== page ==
These are common steps in troubleshooting your motor:

  1. Make sure that your rotor spins freely if you give it a slight push with your hand.
  2. Test your electromagnet. Connect one 1.5V battery to electromagnet wires briefly. The electromagnet should push the closest magnet on the rotor. The rotor should turn 45° if you have 4 magnets on a rotor, or 90° if you have 2. If it does not – switch the wires.If your electromagnet does not work, it may be shorted. Sometimes re-winding the electromagnet may solve this problem.
Problem Cause Solution
Newly assembled motor does not work: rotor does not spin. In the starting position the light from the LED reaches the phototransistor because the disk blade is not in the optointerrupter slot. Make sure that in the starting position one of the blades is inside the optointerrupter slot and does not allow light from the LED to reach the phototransistor. While holding the magnets, slightly rotate the cap with the disk to find the proper disk blade position.
Rotor is jammed. Find the exact cause and fix the problem. This may require breaking off the stands and reattaching them to the board. You may try to lubricate the axles with WD-40 or any other lubricant.
Electromagnet attracts the magnets instead of repelling them. Switch the electromagnet wires.
Bad connection in wiring. Thoroughly clean the wires to remove the insulation before soldering. Re-solder the connections.
Intersecting connections in wiring. After soldering check all the connections to make sure that they do not touch each other.
The battery is dead or battery voltage is low. Get a new battery. Increase the voltage by adding an extra battery. The lowest voltage for this motor is 3V, though sometimes it may not start at this voltage.
One of the magnets is not repelling. Tear this magnet off and glue it upside down. All of the magnets should have the same pole facing outside.
The optointerrupter is connected incorrectly. Make sure that you connected the optointerrupter wires according to the wiring diagram.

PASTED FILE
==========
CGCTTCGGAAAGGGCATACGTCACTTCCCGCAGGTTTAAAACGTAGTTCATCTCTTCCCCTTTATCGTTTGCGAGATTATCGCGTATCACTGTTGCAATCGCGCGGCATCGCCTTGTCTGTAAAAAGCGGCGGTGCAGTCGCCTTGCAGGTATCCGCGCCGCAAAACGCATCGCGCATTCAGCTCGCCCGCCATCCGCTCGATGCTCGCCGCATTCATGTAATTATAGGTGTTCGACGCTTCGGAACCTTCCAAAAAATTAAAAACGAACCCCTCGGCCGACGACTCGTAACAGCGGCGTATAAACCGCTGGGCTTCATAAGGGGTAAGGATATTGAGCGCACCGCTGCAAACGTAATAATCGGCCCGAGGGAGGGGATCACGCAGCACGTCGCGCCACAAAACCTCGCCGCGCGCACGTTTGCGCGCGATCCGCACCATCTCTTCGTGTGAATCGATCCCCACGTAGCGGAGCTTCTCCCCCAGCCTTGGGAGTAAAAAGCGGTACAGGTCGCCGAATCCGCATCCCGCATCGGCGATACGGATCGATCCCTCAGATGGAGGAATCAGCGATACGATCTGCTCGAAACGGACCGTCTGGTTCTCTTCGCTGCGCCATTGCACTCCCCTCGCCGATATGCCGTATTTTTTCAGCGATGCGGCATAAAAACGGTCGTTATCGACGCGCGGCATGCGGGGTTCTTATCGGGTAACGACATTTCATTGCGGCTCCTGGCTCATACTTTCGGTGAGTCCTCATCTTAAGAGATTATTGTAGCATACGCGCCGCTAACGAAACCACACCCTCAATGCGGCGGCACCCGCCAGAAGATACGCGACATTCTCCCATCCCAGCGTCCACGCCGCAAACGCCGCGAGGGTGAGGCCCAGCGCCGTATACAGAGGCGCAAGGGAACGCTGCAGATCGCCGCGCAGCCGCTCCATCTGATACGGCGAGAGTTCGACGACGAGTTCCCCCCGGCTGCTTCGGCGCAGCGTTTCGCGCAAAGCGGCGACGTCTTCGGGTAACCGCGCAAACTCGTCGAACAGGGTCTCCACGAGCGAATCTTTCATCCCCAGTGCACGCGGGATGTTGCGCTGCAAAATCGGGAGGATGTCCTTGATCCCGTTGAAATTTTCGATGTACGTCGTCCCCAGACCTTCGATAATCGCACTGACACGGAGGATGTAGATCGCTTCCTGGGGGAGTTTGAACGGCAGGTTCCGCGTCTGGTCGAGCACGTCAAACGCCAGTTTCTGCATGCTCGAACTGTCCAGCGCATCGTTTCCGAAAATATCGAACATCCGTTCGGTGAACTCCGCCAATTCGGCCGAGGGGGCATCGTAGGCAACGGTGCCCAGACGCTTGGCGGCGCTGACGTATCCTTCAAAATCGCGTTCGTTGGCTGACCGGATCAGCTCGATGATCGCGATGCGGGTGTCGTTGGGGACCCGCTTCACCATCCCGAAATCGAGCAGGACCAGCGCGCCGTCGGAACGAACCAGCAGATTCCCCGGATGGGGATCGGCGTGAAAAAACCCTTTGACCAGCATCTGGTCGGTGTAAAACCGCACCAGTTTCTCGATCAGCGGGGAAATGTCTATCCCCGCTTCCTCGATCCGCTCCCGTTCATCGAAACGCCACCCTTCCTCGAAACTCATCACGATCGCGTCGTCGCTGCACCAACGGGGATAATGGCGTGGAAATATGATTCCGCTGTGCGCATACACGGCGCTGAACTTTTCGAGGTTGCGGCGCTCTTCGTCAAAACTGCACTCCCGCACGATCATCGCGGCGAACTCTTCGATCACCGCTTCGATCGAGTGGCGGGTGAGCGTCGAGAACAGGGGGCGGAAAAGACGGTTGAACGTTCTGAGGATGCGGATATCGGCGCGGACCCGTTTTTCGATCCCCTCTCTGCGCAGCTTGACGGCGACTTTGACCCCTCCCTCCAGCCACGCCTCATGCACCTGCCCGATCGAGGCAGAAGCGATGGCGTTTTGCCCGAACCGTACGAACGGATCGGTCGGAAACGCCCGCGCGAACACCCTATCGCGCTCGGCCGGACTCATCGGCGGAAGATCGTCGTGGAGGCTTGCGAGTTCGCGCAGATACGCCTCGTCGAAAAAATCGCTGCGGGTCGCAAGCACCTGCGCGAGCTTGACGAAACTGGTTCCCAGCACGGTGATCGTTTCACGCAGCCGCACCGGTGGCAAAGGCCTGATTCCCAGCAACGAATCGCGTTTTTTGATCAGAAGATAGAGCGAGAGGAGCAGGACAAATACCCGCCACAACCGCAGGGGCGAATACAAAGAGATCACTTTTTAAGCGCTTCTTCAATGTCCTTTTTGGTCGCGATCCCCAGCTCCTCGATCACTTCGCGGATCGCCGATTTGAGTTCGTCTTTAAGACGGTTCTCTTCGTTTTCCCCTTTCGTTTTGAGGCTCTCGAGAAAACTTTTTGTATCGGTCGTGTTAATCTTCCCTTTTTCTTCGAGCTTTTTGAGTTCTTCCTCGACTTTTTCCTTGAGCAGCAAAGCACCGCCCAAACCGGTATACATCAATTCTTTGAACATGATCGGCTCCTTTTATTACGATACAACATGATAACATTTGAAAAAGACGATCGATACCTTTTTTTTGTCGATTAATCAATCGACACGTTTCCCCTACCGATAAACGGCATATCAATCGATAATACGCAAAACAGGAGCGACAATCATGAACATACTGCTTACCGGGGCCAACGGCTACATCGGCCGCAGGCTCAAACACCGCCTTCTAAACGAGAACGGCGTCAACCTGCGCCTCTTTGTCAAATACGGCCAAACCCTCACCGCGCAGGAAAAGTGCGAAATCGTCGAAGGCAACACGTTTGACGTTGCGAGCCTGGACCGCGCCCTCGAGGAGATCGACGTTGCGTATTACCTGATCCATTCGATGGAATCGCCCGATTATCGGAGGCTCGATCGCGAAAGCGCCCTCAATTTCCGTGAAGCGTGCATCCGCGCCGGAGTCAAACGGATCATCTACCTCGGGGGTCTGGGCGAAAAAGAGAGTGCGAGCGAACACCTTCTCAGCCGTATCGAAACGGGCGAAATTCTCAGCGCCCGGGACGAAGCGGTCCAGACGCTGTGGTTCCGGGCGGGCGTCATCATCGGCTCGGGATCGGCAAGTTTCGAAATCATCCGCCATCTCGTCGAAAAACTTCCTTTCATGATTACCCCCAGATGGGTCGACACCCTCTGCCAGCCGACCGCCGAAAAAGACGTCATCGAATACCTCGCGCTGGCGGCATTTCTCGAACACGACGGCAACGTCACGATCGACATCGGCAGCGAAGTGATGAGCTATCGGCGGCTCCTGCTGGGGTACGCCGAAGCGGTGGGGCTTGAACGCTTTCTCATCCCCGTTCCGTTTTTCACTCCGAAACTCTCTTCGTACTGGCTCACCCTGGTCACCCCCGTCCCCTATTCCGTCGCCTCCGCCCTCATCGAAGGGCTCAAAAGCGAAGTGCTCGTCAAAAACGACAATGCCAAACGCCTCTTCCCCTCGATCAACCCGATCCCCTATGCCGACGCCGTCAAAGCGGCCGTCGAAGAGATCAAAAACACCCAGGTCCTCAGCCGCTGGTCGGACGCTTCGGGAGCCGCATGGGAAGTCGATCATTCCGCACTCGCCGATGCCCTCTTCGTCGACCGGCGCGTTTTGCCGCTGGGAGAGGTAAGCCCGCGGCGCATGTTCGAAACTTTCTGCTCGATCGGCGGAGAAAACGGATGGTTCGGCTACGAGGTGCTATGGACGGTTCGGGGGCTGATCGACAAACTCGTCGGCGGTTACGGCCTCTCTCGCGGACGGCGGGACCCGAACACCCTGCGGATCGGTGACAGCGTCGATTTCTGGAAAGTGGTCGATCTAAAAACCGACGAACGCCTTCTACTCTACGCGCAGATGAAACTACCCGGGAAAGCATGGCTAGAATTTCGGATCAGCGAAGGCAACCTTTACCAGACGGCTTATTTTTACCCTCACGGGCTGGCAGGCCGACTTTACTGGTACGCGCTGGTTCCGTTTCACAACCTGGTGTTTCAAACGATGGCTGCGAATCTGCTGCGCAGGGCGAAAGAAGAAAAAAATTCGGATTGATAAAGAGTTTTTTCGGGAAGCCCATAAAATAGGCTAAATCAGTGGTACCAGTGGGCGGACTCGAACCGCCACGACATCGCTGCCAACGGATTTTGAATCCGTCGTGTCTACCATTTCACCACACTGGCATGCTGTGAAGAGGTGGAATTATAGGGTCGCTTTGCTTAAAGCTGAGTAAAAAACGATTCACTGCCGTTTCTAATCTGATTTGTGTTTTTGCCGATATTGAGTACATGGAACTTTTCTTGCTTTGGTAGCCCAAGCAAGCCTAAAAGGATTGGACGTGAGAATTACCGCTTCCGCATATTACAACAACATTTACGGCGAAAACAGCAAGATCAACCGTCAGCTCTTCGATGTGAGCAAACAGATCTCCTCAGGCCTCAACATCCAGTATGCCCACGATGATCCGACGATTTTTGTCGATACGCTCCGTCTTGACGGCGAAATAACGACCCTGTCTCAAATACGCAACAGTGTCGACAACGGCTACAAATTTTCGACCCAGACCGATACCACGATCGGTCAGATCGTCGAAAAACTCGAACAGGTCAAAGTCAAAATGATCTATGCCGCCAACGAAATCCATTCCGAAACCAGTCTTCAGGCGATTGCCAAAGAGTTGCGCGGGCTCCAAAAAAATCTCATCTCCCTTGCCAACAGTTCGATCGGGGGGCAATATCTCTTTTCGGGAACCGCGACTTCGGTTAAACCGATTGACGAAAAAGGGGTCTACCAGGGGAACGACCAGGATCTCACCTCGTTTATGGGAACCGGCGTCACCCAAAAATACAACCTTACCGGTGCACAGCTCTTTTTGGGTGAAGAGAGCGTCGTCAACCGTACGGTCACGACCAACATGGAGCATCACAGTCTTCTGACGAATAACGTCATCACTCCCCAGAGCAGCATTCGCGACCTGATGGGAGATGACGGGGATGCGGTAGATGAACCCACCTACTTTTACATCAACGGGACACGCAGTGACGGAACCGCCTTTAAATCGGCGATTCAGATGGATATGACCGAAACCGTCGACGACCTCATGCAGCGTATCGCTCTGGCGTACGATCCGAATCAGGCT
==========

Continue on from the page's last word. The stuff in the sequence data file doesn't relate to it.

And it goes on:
The optointerrupter was burnt and does not work. This may happen if you connected it improperly or used high voltage. Even a brief connection of the optointerrupter wires directly to the battery may destroy it. Replace the optointerrupter.
The transistor is connected incorrectly. Make sure that you connected transistor leads according to the wiring diagram.
The transistor was burnt and does not work. This may happen if you overheated it while soldering, connected it improperly, or had the rotor stalled on a high voltage. Replace the transistor.
The light from the LED reaches the phototransistor because the disk is semi-transparent. Blacken the blades with permanent marker or glue additional pieces of opaque material, such as aluminum foil, to the blades.
Motor worked fine for a while but then stopped working. The battery is dead or battery voltage is low. Get a new battery. Increase the voltage by adding an extra battery. The lowest voltage for this motor is 3V, though sometimes it may not start at this voltage.
The transistor is burnt. Get a new transistor and re-solder it. Try not to leave the motor stalled, this may be a reason the transistor was burnt in the first place.
The optointerrupter is burnt. Replace the optointerrupter.
The transistor is getting too hot even when the motor works. The rotor has too much friction. Make sure that the rotor spins freely. You may add a heat sink to the transistor for better heat dissipation. You may also try to lubricate the axles with WD-40 or any other lubricant.
The disk blades are too wide. (If you made a disk yourself or glued the pieces of opaque material to the blades) Trim the blades with scissors.
Dirt in the optointerrupter slot may interfere with the light beam. Clean the optointerrupter slot.
The electromagnet gets hot. Not enough wire used for the electromagnet. Make sure that the electromagnet coil has enough wire. Use all the wire from the spool.
Short connection inside the electromagnet. Re-wind the electromagnet. It is better to use a new spool of wire, but sometimes the old wire may still work.
The motor speed is too slow. The disk blades are too narrow. Make the blades wider by cutting the disk with wider blades or gluing 4 pieces of opaque material to the disk blades.
If you need to disassemble the rotor…   This operation requires quite a bit of strength. Disassemble the rotor with a rocking motion as if trying to break it and at the same time pulling the ends out.

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